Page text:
Heart of Darkness Heart of Darkness by Joseph Conrad
Publisher: Hesperus Press
Year: 2002
Pages: 152

Chinua Achebe called Joseph Conrad a “thoroughgoing racist” for his depiction of native Africans in Heart of Darkness. I happen to disagree. I think the only racism that Conrad imbues the novel with is the detached European view of the plight of colonized Africans. Certainly, his treatment of the colonial culture of Europe is damning.

I could talk about symbology and extended metaphor for hours, because even at a mere 90 pages or so, depending on the publisher, Heart of Darkness is a tricky, complicated block of text. There are many different ways to read it, if you can read it. For many, reading it isn’t even a choice, as it’s well-integrated into the literary canon (post-colonial meets modernism) and thus the favorite fare of English and history professors alike.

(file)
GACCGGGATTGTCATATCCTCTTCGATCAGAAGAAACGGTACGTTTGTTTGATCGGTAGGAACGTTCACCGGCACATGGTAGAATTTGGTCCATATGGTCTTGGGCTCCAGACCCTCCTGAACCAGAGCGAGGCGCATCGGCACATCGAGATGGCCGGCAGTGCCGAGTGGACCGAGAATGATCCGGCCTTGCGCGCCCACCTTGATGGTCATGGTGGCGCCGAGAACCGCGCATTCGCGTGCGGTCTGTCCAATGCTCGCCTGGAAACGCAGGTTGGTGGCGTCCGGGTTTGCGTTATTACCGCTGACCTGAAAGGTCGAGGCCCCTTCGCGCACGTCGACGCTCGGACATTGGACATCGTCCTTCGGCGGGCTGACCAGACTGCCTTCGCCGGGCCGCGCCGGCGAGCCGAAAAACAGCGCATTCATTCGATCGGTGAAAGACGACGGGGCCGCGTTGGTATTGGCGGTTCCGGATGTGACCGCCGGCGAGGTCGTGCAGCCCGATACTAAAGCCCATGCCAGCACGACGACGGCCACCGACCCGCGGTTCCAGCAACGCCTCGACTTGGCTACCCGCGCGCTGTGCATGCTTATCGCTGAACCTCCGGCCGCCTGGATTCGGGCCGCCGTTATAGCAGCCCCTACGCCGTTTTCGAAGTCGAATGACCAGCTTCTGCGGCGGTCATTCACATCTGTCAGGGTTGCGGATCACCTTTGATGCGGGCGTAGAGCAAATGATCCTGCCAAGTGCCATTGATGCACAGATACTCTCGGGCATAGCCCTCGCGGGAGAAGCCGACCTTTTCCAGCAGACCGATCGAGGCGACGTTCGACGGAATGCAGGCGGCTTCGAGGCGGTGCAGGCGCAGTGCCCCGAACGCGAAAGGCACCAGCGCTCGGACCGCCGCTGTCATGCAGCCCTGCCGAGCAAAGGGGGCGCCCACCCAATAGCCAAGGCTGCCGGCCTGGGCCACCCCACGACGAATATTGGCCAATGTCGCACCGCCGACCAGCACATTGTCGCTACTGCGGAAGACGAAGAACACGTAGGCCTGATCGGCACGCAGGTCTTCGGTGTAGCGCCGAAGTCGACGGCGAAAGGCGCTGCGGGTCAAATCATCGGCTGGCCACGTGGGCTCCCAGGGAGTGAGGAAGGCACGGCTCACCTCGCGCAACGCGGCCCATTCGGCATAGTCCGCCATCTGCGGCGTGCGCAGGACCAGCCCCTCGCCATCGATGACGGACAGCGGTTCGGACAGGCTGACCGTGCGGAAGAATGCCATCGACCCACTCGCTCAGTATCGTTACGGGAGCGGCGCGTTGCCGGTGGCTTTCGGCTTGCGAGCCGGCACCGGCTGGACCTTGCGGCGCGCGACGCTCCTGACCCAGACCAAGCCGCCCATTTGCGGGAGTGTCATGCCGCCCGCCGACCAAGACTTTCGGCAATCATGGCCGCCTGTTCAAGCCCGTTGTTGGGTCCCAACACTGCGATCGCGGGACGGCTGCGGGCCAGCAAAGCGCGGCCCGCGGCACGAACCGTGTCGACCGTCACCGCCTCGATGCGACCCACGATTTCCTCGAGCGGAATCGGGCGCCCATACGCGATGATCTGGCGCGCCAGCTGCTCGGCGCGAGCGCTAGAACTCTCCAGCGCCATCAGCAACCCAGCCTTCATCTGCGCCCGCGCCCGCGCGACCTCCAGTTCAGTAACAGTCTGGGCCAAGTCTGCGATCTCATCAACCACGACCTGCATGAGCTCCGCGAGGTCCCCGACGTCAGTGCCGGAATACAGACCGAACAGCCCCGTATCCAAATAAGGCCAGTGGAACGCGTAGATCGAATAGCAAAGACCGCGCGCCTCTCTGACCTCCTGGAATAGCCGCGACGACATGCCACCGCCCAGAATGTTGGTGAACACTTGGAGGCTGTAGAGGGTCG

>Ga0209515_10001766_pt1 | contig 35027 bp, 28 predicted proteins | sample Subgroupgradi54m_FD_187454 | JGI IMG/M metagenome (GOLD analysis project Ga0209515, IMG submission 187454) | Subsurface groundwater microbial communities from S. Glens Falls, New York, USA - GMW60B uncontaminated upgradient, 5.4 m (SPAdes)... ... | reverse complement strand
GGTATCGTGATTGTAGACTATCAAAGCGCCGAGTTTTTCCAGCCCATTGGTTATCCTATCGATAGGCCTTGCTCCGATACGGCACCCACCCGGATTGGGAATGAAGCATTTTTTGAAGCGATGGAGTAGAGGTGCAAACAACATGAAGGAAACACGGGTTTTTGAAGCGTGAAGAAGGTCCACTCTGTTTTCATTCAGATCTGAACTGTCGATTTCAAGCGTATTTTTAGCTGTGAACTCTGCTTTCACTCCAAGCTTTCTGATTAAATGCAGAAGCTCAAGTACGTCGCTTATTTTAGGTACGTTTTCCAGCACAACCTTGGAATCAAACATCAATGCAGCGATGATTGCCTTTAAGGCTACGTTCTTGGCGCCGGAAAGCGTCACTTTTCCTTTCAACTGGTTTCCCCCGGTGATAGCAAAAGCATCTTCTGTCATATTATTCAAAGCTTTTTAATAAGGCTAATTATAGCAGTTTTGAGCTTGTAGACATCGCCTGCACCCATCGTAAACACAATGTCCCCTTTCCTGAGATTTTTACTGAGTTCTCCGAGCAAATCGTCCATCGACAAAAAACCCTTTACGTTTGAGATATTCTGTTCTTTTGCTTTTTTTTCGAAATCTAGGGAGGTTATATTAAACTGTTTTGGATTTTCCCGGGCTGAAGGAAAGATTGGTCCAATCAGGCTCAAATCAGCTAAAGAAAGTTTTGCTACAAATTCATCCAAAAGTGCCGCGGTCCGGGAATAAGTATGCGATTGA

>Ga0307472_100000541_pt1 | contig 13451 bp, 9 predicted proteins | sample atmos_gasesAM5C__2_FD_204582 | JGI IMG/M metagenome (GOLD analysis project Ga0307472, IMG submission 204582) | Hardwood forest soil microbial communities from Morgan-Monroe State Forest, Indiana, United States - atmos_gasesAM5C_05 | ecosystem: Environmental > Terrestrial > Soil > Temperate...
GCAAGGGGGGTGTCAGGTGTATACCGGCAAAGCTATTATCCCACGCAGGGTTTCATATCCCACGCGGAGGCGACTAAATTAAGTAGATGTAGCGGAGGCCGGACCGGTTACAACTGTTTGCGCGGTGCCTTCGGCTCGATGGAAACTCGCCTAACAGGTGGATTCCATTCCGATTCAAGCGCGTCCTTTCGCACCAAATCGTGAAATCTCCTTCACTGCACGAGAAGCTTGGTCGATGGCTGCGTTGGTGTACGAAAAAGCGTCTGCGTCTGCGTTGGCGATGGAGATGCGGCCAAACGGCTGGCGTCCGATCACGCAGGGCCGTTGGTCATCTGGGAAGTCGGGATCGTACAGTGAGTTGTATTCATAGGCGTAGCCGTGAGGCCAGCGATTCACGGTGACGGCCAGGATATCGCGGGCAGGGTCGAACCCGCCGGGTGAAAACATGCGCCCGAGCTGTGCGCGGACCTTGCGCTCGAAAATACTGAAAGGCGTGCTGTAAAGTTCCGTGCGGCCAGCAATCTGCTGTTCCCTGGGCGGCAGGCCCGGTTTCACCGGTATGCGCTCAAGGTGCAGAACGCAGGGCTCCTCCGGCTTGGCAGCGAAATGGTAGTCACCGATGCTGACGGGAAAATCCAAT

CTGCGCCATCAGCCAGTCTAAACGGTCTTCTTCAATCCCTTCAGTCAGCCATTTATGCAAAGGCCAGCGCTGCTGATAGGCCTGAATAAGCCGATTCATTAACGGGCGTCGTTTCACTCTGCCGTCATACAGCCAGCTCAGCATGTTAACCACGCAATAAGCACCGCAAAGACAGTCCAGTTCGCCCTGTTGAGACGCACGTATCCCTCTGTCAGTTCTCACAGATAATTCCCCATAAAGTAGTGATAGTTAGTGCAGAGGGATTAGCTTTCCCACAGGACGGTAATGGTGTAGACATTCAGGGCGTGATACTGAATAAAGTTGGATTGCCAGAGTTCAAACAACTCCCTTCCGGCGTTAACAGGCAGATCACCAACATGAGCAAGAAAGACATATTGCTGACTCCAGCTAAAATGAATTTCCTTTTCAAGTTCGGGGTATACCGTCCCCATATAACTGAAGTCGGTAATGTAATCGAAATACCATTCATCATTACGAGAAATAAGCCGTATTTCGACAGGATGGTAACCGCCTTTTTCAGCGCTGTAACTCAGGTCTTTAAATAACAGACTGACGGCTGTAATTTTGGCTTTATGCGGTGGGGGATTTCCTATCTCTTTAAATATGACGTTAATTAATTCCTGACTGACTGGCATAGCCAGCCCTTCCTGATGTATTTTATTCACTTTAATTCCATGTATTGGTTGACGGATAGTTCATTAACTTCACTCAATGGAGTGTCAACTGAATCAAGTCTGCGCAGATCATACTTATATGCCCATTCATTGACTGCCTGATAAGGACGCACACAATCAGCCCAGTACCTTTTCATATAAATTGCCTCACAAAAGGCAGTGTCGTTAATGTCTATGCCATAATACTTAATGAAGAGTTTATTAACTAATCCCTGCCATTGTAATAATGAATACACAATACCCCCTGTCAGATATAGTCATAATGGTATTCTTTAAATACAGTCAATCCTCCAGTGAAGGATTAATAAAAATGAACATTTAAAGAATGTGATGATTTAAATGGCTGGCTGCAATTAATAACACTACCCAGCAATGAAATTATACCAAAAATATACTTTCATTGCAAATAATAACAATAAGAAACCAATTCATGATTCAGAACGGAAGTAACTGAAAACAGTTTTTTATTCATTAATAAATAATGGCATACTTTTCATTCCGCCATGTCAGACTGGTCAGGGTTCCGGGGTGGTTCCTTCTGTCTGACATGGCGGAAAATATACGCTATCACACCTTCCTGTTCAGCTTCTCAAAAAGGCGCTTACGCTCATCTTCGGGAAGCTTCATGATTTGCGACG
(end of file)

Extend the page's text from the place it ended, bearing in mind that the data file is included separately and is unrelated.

I read another novella by Conrad when I was in 8th grade. Something about an adopted Native American boy: the title escapes me. At any rate, I didn’t appreciate it. I doubt I could have appreciated this one either, as it takes a fair bit of brain power to understand everything that’s going on. If you’re having trouble, I’d suggest Apocalypse Now!, which transplants Conrad’s story into the Viet Nam war, with a brilliantly cast Marlon Brando as the mysterious Kurtz.

Read it, and find out how it strikes you: no one person will read it exactly the same.

§668 · July 5, 2005 · Tags: ·

2 Comments to “Heart of Darkness”

  1. Ravenmn says:

    Saw your post up at feministe (about law school) and decided to drop by. I loved this book when I first read it in my 20s. It oozes symbology and does a good job of damning western culture. Sent me on a long binge of reading Conrad. I think I even liked Lord Jim better than HofD. It’s amazing that English was not Conrad’s first language.

    I read HofD before Coppola did his film, which probably improved the reading experience somewhat. Coppola’s vision is so powerful, I think it would be hard to read the book with an open mind. Did you see the movie first?

  2. Ben says:

    I did. I actually never got around to reading the novella until this past semester for my English 360 class. My first (aforementioned) experience in the 8th grade sort of turned me off of Conrad until now.

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